Thursday, April 24, 2014

Book Review: Fangirl

Rainbow Rowell
Format: Hardback from the library
Good Reads


A coming-of-age tale of fan fiction, family and first love.

Cath is a Simon Snow fan.

Okay, the whole world is a Simon Snow fan . . .

But for Cath, being a fan is her life — and she’s really good at it. She and her twin sister, Wren, ensconced themselves in the Simon Snow series when they were just kids; it’s what got them through their mother leaving.

Reading. Rereading. Hanging out in Simon Snow forums, writing Simon Snow fan fiction, dressing up like the characters for every movie premiere.

Cath’s sister has mostly grown away from fandom, but Cath can’t let go. She doesn’t want to.

Now that they’re going to college, Wren has told Cath she doesn’t want to be roommates. Cath is on her own, completely outside of her comfort zone. She’s got a surly roommate with a charming, always-around boyfriend, a fiction-writing professor who thinks fan fiction is the end of the civilized world, a handsome classmate who only wants to talk about words . . . And she can’t stop worrying about her dad, who’s loving and fragile and has never really been alone.

For Cath, the question is: Can she do this?

Can she make it without Wren holding her hand? Is she ready to start living her own life? Writing her own stories?

And does she even want to move on if it means leaving Simon Snow behind?


I have heard great things about Fangirl and Rainbow Rowell for along time especially when Eleanor and Park was really popular. Then when I read the summary on good reads I knew I had to read it.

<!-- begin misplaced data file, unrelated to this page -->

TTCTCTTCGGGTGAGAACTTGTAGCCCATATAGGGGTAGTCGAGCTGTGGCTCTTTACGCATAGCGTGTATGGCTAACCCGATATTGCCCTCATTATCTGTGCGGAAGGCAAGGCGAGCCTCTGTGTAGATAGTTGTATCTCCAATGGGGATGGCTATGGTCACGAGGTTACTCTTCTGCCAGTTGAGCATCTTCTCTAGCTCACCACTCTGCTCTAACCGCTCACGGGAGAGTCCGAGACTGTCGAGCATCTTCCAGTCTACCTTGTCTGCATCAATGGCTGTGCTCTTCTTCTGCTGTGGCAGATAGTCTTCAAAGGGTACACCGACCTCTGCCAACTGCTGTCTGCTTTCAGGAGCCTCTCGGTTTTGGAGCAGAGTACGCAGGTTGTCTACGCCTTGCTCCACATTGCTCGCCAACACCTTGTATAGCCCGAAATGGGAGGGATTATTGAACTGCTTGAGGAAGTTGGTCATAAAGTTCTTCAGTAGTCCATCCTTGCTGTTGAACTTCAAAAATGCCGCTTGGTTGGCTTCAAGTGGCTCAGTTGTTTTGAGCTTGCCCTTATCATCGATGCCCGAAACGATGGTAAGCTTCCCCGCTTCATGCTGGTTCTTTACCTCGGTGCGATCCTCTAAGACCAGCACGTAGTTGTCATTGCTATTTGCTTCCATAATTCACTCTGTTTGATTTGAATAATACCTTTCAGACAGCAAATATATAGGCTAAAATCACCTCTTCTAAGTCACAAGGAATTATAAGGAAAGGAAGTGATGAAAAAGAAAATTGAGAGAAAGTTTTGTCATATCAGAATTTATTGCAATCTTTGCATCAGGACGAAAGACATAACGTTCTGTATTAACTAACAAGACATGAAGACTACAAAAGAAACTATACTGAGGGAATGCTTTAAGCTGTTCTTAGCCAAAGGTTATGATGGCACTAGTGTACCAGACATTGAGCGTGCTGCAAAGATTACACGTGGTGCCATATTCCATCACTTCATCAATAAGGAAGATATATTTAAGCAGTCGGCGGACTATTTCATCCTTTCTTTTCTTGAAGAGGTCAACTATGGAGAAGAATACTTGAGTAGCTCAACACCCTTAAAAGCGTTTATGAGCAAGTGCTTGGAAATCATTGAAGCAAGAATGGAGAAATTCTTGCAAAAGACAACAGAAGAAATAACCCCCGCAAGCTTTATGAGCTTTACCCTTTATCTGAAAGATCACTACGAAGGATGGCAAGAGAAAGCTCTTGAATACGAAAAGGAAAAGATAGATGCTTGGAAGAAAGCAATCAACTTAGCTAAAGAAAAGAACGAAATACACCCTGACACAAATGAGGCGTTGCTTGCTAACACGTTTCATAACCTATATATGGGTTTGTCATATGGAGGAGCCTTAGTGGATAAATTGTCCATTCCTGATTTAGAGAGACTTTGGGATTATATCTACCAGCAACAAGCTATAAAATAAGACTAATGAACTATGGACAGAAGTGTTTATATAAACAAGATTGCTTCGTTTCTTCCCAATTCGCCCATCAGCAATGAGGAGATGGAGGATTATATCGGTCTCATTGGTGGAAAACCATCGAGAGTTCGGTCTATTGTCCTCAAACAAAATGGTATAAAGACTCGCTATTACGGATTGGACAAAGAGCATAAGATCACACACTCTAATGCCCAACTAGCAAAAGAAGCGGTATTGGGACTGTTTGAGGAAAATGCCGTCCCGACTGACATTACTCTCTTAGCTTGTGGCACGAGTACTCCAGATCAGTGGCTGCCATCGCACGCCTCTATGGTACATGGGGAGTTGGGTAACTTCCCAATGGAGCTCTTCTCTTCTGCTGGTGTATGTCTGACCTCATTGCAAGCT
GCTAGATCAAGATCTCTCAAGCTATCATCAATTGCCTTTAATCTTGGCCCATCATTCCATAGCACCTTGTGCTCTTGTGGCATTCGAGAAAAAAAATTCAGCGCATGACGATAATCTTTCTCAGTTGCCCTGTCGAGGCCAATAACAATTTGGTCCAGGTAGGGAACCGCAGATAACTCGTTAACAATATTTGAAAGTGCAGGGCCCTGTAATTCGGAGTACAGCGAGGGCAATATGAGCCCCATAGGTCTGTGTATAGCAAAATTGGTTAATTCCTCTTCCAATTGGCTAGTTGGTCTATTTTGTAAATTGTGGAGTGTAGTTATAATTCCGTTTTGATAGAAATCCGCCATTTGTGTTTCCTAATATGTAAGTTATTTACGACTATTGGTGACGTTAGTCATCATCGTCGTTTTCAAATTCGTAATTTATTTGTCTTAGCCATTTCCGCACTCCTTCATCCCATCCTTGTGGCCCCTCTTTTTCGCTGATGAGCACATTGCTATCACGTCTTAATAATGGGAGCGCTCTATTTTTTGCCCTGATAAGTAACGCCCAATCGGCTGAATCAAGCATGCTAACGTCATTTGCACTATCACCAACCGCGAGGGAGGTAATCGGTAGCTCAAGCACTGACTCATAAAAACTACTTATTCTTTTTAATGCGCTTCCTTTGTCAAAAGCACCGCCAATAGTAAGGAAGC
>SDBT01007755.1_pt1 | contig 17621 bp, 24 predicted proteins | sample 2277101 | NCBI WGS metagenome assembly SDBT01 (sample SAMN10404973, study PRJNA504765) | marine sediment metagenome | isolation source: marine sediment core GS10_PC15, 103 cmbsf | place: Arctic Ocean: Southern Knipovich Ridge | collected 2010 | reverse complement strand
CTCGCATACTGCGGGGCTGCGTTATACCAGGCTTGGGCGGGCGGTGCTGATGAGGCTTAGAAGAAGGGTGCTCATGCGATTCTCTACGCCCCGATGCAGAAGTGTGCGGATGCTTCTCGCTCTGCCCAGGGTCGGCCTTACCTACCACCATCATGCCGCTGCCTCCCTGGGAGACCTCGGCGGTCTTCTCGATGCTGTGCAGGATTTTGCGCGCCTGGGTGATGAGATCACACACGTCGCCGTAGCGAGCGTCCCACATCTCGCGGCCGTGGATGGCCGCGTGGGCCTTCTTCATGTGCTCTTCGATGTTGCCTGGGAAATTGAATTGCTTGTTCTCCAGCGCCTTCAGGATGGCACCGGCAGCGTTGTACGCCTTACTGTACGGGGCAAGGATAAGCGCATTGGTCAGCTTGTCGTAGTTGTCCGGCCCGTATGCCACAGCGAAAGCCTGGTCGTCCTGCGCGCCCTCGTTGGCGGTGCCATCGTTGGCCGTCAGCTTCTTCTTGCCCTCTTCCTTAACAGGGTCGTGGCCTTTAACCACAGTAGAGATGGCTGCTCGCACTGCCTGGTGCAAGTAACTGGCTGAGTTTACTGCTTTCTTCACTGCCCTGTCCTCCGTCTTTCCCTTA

I love the basic premise of the story. As a girl who loves several fandoms especially Harry Potter. This book was right up my alley. Add to that the awkwardness that is the first year of college and I loved the book before I had even read it. That being said the book did not disappoint. I really enjoyed this book and all the characters in it. I especially enjoyed Cath and how she seemed genuine in all her emotions. I also loved Cath's roommate, Reagan. She was exactly the kind of roommate I would have wanted in college and was a great catalyst for the transition Cath goes though in the book. She has a great sense of humor without feeling like she was only there for comedic relief. I also loved Cath's Dad and the whole storyline between Cath and him. I thought it really helped explain Cath's past and what her life was like before college.

Besides the characters of the book, I also loved how the book portrayed internet fandoms. I think their are a lot of active fandoms on the internet and that they are generally a really awesome place where people from all over the world can connect and talk about their love for a specific thing. I think in pop culture they are often portrayed as only for socially inept nerds and generally pretty lame. It was refreshing to see a book really bring out the positive light and true nature of fandoms.

The one thing I didn't enjoy about the book were the excerpts of Simon Snow books and Cath and her sisters fanfics at the beginning of each chapter. I thought they were unnecessary and didn't really add much to the story since there was no context for the scenes and they were from all over the books. They didn't really add anything and the book would have been the same without them.

Overall, I absolutely loved this book and can't wait to read more books by Rainbow Rowell. I would recommend this book to anyone who has an interest in fandoms or books about college life and coming of age stories.

Welcome to Coffee Cups and Books

This is a place where we will share are thoughts on all things bookish. This will mainly consist of book reviews and linking up with different memes. This blog is written by two sisters with a passion for reading and a shared love for YA/ teen fiction. You could measure our lives by the number of books we've read and the number of used coffee cups. So pull up a chair and mug of something warm and read on.